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SQL Trigger | Student Database

Last Updated : 12 Apr, 2024
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A trigger is a stored procedure in a database that automatically invokes whenever a special event in the database occurs. For example, a trigger can be invoked when a row is inserted into a specified table or when specific table columns are updated. In simple words, a trigger is a collection of SQL statements with particular names that are stored in system memory. It belongs to a specific class of stored procedures that are automatically invoked in response to database server events. Every trigger has a table attached to it.

Because a trigger cannot be called directly, unlike a stored procedure, it is referred to as a special procedure. A trigger is automatically called whenever a data modification event against a table takes place, which is the main distinction between a trigger and a procedure. On the other hand, a stored procedure must be called directly.

The following are the key differences between triggers and stored procedures:

  1. Triggers cannot be manually invoked or executed.
  2. There is no chance that triggers will receive parameters.
  3. A transaction cannot be committed or rolled back inside a trigger.


create trigger [trigger_name] 

[before | after]  

{insert | update | delete}  

on [table_name]  

[for each row]  


Explanation of Syntax

  1. Create trigger [trigger_name]: Creates or replaces an existing trigger with the trigger_name.
  2. [before | after]: This specifies when the trigger will be executed.
  3. {insert | update | delete}: This specifies the DML operation.
  4. On [table_name]: This specifies the name of the table associated with the trigger.
  5. [for each row]: This specifies a row-level trigger, i.e., the trigger will be executed for each affected row.
  6. [trigger_body]: This provides the operation to be performed as the trigger is fired

Why Do We Employ Triggers?

When we need to carry out some actions automatically in certain desirable scenarios, triggers will be useful. For instance, we need to be aware of the frequency and timing of changes to a table that is constantly changing. In such cases, we could create a trigger to insert the required data into a different table if the primary table underwent any changes.

Different Trigger Types in SQL Server

Two categories of triggers exist:

  1. DDL Trigger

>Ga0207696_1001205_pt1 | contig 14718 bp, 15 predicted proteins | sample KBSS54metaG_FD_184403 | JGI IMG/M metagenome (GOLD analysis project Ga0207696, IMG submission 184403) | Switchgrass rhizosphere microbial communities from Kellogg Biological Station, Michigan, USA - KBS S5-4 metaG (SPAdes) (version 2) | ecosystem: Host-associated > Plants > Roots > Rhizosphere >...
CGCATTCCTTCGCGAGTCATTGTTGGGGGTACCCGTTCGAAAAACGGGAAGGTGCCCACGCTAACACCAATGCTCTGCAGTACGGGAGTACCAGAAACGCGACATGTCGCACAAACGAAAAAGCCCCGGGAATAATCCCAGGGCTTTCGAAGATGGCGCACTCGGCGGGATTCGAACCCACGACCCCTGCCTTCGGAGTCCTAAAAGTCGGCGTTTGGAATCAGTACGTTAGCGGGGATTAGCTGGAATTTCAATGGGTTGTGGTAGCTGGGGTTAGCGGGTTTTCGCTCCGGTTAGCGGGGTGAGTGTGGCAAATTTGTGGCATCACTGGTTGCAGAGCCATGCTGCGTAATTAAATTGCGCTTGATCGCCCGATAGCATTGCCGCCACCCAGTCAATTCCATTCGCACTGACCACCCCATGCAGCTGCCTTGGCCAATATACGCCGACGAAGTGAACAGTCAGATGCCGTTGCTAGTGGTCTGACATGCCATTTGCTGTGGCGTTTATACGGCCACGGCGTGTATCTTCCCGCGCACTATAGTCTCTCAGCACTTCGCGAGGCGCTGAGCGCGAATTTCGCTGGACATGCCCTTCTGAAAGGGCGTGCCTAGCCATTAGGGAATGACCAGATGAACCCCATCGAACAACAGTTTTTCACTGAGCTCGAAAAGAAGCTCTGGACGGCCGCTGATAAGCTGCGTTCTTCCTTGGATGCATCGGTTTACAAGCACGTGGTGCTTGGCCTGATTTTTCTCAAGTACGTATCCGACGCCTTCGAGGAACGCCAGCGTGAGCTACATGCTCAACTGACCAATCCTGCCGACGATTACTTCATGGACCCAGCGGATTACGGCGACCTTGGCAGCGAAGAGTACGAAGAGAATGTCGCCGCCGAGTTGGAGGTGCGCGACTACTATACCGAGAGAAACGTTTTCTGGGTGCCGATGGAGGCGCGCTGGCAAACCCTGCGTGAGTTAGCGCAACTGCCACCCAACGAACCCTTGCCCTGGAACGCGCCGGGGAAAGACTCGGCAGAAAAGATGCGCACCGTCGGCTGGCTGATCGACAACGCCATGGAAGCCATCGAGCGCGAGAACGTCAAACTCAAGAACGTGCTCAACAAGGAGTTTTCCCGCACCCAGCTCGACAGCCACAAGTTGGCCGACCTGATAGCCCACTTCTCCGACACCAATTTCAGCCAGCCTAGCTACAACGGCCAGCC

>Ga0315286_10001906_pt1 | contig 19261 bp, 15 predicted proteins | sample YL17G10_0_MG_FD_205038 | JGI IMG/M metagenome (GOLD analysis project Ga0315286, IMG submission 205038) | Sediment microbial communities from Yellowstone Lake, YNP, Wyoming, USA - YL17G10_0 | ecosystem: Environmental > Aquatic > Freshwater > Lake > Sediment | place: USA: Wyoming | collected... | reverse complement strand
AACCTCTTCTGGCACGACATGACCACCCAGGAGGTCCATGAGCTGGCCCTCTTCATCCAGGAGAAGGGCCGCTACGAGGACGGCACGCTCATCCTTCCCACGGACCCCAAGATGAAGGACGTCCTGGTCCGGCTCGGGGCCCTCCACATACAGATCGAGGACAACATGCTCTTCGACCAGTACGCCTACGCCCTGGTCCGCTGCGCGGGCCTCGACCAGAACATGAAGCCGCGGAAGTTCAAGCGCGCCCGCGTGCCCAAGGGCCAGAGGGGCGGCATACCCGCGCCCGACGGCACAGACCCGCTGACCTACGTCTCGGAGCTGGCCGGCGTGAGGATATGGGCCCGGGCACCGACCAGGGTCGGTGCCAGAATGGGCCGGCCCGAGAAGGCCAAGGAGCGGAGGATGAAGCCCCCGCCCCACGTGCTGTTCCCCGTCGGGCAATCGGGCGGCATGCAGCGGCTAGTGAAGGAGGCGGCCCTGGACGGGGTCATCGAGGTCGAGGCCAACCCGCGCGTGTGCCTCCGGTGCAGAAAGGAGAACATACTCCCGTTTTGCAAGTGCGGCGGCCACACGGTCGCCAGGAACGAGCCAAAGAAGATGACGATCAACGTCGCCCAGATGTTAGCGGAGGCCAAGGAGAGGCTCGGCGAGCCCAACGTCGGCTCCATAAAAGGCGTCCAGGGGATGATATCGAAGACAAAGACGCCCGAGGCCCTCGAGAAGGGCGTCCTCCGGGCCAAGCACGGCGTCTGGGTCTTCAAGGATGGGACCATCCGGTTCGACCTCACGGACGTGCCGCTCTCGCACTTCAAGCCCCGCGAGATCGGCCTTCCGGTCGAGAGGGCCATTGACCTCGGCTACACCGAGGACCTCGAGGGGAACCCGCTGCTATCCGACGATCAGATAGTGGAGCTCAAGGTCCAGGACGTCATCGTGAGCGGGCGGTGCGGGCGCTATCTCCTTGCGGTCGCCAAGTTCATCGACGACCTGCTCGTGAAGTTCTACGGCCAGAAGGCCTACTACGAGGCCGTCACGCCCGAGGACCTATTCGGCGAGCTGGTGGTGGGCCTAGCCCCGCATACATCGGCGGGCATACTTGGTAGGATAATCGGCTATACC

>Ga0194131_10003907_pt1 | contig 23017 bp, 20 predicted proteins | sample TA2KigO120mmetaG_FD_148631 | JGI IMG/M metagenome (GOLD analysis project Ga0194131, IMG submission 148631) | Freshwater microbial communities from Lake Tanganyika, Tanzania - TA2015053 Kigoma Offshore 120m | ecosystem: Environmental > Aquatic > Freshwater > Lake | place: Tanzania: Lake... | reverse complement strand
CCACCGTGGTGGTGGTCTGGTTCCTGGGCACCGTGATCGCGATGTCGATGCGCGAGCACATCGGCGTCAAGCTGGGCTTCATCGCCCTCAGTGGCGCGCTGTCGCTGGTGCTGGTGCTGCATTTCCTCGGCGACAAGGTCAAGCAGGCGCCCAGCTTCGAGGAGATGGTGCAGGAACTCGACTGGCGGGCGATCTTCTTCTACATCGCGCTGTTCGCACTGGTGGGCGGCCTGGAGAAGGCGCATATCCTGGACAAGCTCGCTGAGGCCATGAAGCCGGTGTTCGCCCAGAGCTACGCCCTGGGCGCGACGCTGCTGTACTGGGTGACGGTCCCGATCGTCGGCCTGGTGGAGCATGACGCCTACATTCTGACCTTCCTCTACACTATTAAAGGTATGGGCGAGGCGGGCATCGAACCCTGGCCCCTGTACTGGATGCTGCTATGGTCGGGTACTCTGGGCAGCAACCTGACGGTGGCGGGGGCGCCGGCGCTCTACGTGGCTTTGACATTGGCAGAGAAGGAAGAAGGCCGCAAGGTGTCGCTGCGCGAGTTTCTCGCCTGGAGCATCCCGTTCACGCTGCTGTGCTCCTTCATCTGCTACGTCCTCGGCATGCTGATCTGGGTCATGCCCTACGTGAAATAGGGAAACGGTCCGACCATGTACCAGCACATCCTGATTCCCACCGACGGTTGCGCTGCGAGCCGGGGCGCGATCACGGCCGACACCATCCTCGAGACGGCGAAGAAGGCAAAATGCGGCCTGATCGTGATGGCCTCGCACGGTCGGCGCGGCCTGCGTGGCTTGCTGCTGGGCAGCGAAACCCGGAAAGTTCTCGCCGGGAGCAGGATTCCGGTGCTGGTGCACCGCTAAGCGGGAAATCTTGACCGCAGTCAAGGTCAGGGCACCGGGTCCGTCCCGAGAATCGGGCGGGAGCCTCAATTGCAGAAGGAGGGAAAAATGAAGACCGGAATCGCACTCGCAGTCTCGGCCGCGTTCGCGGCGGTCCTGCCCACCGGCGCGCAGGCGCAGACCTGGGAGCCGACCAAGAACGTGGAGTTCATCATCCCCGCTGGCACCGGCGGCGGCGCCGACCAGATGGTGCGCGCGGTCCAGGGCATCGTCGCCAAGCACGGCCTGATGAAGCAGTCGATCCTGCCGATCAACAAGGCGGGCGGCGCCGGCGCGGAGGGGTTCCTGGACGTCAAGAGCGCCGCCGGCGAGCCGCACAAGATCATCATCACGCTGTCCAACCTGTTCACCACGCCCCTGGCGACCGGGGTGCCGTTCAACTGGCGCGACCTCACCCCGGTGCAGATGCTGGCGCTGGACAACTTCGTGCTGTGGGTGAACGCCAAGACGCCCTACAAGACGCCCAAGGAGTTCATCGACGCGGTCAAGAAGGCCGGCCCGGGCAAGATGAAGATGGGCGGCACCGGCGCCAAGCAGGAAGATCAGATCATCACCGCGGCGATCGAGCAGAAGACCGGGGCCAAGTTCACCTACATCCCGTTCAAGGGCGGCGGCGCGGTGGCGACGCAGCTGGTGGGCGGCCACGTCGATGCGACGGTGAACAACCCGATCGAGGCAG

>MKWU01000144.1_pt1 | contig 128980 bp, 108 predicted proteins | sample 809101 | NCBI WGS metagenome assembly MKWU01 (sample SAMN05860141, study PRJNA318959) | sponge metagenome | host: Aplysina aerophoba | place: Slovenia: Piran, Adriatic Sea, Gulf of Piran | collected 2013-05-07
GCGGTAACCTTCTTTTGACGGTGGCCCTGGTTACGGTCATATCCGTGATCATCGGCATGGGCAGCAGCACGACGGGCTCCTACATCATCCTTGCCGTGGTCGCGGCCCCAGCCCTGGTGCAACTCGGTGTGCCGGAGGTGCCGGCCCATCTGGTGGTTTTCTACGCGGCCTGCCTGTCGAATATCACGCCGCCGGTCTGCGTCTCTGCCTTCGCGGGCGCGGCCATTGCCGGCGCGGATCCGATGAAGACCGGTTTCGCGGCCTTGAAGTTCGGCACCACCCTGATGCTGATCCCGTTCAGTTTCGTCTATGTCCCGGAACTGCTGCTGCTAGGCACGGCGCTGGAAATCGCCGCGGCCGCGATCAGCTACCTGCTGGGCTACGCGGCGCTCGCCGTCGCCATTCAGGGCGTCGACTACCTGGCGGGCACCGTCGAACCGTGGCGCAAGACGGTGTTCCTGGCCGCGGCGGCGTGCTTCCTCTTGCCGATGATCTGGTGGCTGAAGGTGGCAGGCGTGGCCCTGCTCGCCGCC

2. DML Trigger
  3. Logon Triggers

DDL Triggers 

The Data Definition Language (DDL) command events such as Create_table, Create_view, drop_table, Drop_view, and Alter_table cause the DDL triggers to be activated.

SQL Server

create trigger safety
on database
print 'you can not create,drop and alter tab



DML Triggers

The Data uses manipulation Language (DML) command events that begin with Insert, Update, and Delete set off the DML triggers. corresponding to insert_table, update_view, and delete_table.

SQL Server

create trigger deep 
on emp
insert,update ,delete
print 'you can not insert,update and delete this table i'



Logon Triggers

logon triggers are fires in response to a LOGON event. When a user session is created with a SQL Server instance after the authentication process of logging is finished but before establishing a user session, the LOGON event takes place. As a result, the PRINT statement messages and any errors generated by the trigger will all be visible in the SQL Server error log. Authentication errors prevent logon triggers from being used. These triggers can be used to track login activity or set a limit on the number of sessions that a given login can have in order to audit and manage server sessions.

How does SQL Server Show Trigger?

The show or list trigger is useful when we have many databases with many tables. This query is very useful when the table names are the same across multiple databases. We can view a list of every trigger available in the SQL Server by using the command below:


FROM sys.triggers, SELECT name, is_instead_of_trigger    
IF type = ‘TR’; 

The SQL Server Management Studio makes it very simple to display or list all triggers that are available for any given table. The following steps will help us accomplish this:

Go to the Databases menu, select the desired database, and then expand it.

  • Select the Tables menu and expand it.